In terms of characters we have this wonderful blurring of the lines between good and bad where the angels in the story come off a little less ‘angelic’ than you might expect. Okay, the Daimons are pretty much a bunch of nasty characters as you would expect but even so!  The surprise element of the book is that Diago is neither Angel or Daimon but a combination of the two.  Up to this point he’s refused to take sides but this is about to change.

On top of this the story brings up some really interesting and new (for me at least) ideas in terms of the immortality/rebirth of angels and the carrying over of scars from a previous life.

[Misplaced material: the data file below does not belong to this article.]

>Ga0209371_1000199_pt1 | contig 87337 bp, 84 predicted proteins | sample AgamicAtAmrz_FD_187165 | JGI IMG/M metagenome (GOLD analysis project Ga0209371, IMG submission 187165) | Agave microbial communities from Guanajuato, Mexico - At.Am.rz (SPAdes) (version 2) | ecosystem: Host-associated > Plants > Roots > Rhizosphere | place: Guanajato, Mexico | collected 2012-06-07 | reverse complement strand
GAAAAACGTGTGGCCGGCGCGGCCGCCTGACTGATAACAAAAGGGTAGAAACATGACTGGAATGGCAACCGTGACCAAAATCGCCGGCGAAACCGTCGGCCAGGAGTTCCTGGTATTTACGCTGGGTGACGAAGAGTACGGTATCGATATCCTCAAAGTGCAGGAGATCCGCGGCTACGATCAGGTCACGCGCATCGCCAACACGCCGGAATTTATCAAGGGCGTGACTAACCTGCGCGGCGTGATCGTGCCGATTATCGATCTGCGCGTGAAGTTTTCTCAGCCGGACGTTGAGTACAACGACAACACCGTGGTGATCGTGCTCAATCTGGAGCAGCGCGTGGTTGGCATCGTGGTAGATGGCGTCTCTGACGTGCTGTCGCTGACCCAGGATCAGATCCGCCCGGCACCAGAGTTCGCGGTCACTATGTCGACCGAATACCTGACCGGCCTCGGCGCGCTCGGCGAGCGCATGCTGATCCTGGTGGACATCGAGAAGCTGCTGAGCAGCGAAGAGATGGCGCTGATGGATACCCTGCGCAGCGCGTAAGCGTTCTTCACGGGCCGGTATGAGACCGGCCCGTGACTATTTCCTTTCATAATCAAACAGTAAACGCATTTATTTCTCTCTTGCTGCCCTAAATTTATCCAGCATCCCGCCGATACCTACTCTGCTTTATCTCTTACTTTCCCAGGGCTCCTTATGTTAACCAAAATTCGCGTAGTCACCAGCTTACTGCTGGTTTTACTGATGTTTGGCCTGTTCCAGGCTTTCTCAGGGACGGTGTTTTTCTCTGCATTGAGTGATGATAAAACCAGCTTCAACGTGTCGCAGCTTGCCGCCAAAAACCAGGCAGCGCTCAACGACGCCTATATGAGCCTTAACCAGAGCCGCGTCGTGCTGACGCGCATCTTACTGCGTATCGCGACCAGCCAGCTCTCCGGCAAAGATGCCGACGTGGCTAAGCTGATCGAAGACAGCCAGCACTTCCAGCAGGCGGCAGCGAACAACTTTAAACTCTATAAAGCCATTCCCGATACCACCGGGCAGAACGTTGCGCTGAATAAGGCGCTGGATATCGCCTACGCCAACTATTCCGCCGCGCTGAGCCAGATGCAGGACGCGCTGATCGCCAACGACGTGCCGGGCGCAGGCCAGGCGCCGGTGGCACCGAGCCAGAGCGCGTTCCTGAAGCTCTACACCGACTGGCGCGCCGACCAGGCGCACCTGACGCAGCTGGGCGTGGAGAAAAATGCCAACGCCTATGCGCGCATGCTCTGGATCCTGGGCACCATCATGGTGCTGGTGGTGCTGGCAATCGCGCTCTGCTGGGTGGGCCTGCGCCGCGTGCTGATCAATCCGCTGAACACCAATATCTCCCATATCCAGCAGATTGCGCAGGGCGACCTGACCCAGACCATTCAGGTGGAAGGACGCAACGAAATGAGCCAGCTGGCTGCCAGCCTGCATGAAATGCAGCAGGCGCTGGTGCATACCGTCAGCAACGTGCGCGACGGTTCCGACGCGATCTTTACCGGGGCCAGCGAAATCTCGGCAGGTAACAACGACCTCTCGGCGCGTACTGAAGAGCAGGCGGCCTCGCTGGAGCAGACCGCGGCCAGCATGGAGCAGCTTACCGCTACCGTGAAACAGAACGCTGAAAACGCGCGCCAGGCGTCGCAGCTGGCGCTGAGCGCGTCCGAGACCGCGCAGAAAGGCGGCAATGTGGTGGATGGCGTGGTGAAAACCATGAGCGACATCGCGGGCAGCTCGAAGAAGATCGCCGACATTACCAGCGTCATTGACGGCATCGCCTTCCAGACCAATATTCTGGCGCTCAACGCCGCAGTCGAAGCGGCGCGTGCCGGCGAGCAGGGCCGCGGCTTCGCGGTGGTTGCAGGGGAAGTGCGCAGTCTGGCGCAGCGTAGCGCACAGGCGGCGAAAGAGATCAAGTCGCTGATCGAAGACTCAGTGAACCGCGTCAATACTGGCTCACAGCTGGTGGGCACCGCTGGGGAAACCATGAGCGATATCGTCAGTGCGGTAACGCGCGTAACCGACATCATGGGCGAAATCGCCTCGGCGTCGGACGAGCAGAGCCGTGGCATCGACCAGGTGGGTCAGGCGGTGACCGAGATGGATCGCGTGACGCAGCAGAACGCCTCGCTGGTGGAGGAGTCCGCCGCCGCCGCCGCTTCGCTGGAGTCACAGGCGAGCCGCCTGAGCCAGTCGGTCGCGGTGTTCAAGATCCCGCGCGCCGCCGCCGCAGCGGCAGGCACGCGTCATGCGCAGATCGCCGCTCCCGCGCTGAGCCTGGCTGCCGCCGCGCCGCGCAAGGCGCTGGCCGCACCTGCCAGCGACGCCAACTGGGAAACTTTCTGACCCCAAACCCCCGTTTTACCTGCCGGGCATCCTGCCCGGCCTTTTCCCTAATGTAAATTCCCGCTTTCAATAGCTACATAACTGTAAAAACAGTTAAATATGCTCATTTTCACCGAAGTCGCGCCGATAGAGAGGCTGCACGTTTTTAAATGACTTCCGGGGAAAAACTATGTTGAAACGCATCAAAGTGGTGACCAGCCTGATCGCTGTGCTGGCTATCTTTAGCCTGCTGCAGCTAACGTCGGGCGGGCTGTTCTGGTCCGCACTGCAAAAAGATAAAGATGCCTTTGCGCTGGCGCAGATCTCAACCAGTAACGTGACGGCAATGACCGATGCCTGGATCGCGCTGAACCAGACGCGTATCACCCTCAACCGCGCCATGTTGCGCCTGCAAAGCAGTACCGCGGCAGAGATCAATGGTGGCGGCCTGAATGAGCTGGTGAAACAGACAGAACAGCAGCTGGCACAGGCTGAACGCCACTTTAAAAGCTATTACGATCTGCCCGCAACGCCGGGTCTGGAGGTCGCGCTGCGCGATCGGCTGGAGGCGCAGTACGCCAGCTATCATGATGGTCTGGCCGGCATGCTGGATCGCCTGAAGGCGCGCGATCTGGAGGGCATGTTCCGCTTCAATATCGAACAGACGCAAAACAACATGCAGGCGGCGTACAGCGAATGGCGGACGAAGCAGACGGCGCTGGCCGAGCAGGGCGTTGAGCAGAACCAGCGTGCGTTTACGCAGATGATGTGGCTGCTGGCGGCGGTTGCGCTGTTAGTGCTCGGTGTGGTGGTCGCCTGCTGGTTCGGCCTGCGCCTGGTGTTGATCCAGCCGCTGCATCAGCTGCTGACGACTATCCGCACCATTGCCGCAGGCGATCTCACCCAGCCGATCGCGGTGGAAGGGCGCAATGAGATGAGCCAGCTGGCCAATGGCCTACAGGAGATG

This is a book very much about choices – difficult and heart wrenching choices and impossible situations that you really can’t see a good ending to.

The only criticism that I can make is that I wanted more – luckily there is more to follow so that’s basically a win!

I received a copy of this from the author.  The above is my own opinion.

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The Broken Road by Teresa Frohock

Just finished reading The Broken Road by Teresa Frohock which is a cunning novella in that it manages to combine urban fantasy and horror and bring to the fore two completely different and fascinating landscapes.  I loved the idea of this, it just seems to turn things on their head and not follow convention at all.